I did not expect this at all. I was granted a multiple entry tourist visa for South Korea! 🙂

My brother, having been to Korea numerous times and applied for a tourist visa each time, informed me that you can only get multiple entry if you’ve been to Korea 4-5 times in the last 3 years. I also read in the official website of the Korean embassy in the Philippines that you are eligible for a multiple entry tourist visa if you are a BPI Gold Credit/Platinum Credit or BDO Gold/Elite cardholder.

Here’s the thing: I’ve only traveled to Korea once and I’m not a BPI/BDO Gold cardholder.

So, how was it possible? To be honest, multiple entry visa issuance was really up to the consul in-charge whether I had the qualifications or credentials. But here’s what I think helped in my visa application:

  1. The fact that I have valid and used OECD member country visas.
  2. My travel history mentioned in the visa application form.
  3. Employment history and/or job stability in requested CoE.
  4. Sufficient funds for the period of stay in South Korea.

Like I said in my previous post, Tips to Increase Your Chances on Getting Approved a Korean Visa, there’s no stated amount of what you should have in your bank account. So what I usually tell people when they ask me this question is to show 10,000 pesos per day of stay. In my case, I planned to stay a week so I showed about 50-70,000 pesos. It doesn’t mean I will spend that much money in a day. It’s only to prove my capability of funding my trip to Korea.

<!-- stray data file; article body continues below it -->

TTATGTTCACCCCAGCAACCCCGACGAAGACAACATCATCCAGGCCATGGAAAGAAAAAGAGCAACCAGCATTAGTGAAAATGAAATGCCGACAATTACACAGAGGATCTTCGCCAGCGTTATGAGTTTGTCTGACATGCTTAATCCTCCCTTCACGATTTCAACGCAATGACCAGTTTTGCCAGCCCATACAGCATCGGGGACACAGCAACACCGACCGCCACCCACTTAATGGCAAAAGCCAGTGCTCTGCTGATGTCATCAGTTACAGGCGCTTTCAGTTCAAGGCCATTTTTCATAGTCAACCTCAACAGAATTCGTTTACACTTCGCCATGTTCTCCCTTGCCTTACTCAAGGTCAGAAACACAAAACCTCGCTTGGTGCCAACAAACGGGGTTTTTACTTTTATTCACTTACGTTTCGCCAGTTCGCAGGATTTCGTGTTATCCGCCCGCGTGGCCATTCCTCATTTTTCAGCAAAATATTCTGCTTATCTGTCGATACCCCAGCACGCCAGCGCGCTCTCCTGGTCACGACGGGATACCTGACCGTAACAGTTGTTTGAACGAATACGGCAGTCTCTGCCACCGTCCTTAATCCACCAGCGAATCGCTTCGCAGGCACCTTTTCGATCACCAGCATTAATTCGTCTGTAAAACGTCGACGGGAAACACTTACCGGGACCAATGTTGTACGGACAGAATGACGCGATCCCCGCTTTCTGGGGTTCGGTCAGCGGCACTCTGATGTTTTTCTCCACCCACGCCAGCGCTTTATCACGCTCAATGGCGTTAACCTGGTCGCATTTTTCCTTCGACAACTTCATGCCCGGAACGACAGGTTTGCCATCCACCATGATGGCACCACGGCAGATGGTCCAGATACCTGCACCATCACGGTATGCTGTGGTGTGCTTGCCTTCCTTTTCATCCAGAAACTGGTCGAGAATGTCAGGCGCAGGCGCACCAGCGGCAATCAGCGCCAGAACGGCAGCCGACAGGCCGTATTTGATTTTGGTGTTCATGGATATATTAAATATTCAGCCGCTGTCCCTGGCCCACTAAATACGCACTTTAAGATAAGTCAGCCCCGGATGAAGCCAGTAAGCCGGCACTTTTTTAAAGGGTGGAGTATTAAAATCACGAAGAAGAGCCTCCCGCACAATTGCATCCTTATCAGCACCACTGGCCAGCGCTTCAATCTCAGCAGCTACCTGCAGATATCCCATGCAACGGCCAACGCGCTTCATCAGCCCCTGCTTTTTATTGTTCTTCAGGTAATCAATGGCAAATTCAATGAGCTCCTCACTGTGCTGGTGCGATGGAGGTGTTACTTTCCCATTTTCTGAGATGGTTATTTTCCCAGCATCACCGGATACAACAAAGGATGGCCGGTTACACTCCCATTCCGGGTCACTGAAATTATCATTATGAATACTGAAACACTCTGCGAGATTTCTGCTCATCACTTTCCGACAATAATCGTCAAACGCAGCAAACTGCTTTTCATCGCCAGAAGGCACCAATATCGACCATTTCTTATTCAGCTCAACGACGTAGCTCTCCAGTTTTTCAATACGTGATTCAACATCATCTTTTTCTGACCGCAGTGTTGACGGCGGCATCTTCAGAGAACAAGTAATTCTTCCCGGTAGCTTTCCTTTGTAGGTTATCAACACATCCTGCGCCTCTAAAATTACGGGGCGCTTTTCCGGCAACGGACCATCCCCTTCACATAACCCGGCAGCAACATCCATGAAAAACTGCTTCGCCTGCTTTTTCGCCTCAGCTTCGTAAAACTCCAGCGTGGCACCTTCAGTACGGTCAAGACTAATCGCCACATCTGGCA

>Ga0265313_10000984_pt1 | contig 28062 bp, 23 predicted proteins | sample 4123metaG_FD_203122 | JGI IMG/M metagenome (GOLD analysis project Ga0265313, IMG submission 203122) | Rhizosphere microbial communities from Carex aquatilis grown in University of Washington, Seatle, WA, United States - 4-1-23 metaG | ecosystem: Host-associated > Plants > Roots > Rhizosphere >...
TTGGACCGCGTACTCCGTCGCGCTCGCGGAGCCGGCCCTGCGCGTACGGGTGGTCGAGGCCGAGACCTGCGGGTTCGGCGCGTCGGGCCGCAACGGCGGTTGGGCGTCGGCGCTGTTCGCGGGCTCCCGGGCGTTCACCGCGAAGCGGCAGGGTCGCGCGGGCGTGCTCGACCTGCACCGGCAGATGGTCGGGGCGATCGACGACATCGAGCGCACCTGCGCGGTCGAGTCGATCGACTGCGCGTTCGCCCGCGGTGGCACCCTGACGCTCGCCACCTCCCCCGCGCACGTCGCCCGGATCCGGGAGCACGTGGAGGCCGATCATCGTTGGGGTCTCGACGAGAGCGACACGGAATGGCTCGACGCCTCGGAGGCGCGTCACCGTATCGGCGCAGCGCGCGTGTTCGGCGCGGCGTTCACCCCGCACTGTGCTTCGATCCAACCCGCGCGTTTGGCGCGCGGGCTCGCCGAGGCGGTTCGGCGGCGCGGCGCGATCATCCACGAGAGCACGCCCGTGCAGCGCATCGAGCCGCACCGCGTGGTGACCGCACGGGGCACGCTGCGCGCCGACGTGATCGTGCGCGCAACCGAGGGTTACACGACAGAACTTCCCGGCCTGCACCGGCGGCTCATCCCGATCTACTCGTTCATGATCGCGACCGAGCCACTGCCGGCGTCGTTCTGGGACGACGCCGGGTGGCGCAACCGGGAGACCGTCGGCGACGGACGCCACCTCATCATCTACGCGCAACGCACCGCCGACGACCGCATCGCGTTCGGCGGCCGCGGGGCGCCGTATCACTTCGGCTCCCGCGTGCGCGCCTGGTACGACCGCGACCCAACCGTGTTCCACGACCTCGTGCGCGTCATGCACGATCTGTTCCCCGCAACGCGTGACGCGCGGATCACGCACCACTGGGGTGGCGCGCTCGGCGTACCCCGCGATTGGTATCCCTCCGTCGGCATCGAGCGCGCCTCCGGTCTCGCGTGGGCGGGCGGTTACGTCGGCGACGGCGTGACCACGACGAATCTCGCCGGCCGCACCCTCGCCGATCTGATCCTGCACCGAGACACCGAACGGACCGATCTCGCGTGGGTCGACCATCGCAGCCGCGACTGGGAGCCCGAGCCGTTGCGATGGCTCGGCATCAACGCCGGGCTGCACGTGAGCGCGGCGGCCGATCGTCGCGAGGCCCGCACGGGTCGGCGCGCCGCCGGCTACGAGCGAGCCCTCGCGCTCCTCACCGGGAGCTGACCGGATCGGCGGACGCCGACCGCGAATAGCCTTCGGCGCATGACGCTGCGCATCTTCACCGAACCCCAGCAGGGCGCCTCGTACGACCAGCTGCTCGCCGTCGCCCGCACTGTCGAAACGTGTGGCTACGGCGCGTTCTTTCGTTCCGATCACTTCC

Travel and employment history are both good indicators that you have strong ties to the Philippines. One of the common reasons why some applications are denied is because the applicants fail to prove they have reason to go back to their homeland. No secure job or unable to convince the consul that the purpose of visit is solely for tourism.

Having valid and/or used OECD member country visas from Japan and Turkey greatly helped my Korean tourist visa application in shortening processing time. It only took 3 days for the embassy to release my passport with my visa attached. If you are not aware, the embassy also categorize their applicants either as first-time travellers or frequent travellers. I must say that they are quite lenient with frequent travellers and will only ask 1-2 questions during the interview based on my experience.

Let me reiterate that I am not a professional visa consultant. I am only sharing my knowledge of what I know about Korean visa application here in the Philippines. If you have any questions, it’s always best to ask the embassy directly. Though I wouldn’t mind answering some of them in the comments section below.

122 Upper McKinley Road, McKinley Town Center, Fort Bonifacio, Taguig City 1634, Philippines
Telephone: +(632) 856-9210 | E-mail Address: ph04@mofa.go.kr (Consular Section)